How your website and email could get shut down without even knowing

ICANN evil website offlineYou may be the most conscientious of business owners. You respond to your customers that email you within 1 business day and you pay all your bills on time every month.

If your website is offline, your business could come to a screeching halt.  Leads come in via email, the phone rings from click-to-call referrals, and customers use your site to interactively plan the services that you offer. (If you’re website can’t do these things – talk to us!)

But one day you wake and it’s all stopped. No email. No phone calls. You ponder all of this, and your assistant yells out “Our website and email’s down”! You panic. Your web host says nothing is wrong on their end and the domain name is paid up.

Enter ICANN. The Internet Corporation for Assigned Names and Numbers is a private corporation that basically rules over all the domain names such as www.yourcompany.com. You may have never heard of them but ICANN has total control over domain name and won’t hesitate to take your website offline. It doesn’t matter what registration company you used. ICANN rules above them all.

WEBSITE OFFLINE

Last week one of our customers called us in a frenzy as their website was offline. Painfully, their email was down as well.  Their domain name was in a paid status, so the search led me to ICANN, who terminated their domain name at the topmost level because an email they sent them didn’t receive a response. ICANN sends annual verification emails to keep names and addresses current. If you don’t respond, or it gets trapped in your spam filter, your site can go offline instantly.

I was determined to help my client as quickly as possible as they were losing business by the hour. My research led me to the discovery that the email address on record for the domain name was no longer in use. That employee no longer worked at the company. ICANN’s annual e-mail confirmation bounced back. The site was quickly disconnected. For something as important as taking down a website and email, you would hope they would try other contact methods. No final warning. It’s almost if they enjoy the power.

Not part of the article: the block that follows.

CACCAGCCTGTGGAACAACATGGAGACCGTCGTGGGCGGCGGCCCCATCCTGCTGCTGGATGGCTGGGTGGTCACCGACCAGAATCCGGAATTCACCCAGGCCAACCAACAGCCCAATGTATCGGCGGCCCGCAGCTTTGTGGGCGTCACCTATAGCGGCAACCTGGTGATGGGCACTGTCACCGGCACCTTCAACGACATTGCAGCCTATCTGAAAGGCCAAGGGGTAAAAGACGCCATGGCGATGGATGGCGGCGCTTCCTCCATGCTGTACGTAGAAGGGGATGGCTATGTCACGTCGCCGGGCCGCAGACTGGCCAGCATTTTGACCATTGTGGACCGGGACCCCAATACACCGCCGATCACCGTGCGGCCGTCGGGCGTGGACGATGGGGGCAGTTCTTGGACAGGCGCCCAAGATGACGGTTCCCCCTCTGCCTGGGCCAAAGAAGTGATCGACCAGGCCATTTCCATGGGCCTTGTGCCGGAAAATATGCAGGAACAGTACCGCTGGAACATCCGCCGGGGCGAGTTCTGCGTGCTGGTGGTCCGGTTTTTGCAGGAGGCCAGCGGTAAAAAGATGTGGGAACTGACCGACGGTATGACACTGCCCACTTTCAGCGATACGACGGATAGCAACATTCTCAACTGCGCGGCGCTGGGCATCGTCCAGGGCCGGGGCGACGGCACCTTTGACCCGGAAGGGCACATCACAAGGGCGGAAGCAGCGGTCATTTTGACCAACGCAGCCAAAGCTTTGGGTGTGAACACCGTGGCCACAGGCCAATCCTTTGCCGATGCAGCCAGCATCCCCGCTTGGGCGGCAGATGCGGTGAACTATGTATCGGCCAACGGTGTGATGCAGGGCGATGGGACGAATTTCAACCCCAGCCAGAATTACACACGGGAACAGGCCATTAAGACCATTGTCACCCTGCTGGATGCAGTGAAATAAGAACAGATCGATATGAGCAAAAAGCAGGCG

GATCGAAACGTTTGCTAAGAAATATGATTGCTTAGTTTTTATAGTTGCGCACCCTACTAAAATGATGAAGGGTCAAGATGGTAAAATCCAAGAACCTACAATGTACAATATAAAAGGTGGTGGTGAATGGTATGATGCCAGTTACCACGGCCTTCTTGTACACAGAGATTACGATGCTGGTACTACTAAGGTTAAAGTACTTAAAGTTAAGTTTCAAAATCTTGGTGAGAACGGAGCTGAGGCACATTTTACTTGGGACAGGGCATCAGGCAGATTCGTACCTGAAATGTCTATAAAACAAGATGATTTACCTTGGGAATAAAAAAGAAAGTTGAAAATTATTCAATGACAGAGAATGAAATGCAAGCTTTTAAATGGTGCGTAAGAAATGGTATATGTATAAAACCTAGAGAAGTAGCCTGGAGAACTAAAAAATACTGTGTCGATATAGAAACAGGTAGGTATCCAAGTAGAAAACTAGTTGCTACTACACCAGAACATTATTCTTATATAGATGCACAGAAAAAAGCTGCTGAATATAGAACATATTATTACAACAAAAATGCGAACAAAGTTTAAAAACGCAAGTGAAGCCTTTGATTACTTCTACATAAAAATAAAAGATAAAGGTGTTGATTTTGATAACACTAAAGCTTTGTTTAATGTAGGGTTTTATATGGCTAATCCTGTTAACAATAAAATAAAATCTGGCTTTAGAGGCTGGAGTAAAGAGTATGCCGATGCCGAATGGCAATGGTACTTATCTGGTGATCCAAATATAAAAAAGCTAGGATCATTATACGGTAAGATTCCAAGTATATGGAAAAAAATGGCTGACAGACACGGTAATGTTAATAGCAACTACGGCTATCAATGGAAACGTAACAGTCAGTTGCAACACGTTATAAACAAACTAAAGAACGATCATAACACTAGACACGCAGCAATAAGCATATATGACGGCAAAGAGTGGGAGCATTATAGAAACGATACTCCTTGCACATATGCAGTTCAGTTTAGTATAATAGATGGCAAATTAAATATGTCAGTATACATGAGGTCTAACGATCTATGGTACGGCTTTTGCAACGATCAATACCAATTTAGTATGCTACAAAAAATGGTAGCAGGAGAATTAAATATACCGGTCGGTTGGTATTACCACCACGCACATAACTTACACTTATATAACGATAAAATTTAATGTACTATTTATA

Eager to get this client back online, I found out I just needed to change the email at the registration level so I could confirm a good email address. So I restored the email box that was deleted, and awaited their confirmation email. Yay!  I might actually get to leave the office at 5 tonight.

I was still there at 7pm.  After no email arrived, I had a revelation. I restored an email account and was waiting for an email on an account that ICANN shut down. How was I supposed to get an email they were sending when in fact they themselves had shut down the domain’s email?

It’s a catch 22. You can’t get your domain name turned back on without verifying your email address. If your email address is at your domain name–like it oftentimes is– they’ve shut that down so you never receive the verification email.

ICANN CAN’T HELP

At this point I was pretty livid at this impossible situation. I headed to the ICANN website to try and reach a human being. With no discernable way to talk to anyone on their website, I submitted an online ticket with my complaint. My question: How can I verify an email address that you yourself have shut down?

email down ICANN website offlineAn automated response arrived 10 minutes later with the friendly message “ICANN considers this matter now closed.” Wait. WHAT?

To make a long story short, my client was required to submit articles of incorporation, bank statements and other documents in order to get the domain working again.

Is this really the way a powerful agency like ICANN should be doing business? This isn’t the only example I can cite. A similar client just yesterday had their verification emails go into their spam box and their site was shut down as well.

Since ICANN seems to have so much power, be careful with your domain name registrations. Watch your WHOIS information and make sure the information is current. Skyhound manages this for the majority of our clients, and we now have a special email address to handle domain verification emails.

Maybe someday someone will teach ICANN about customer service and better business practices. Until then, be conscientious about updating your domain registration and make sure the administrator email address is current. If not, you too could be cut off from the series of tubes.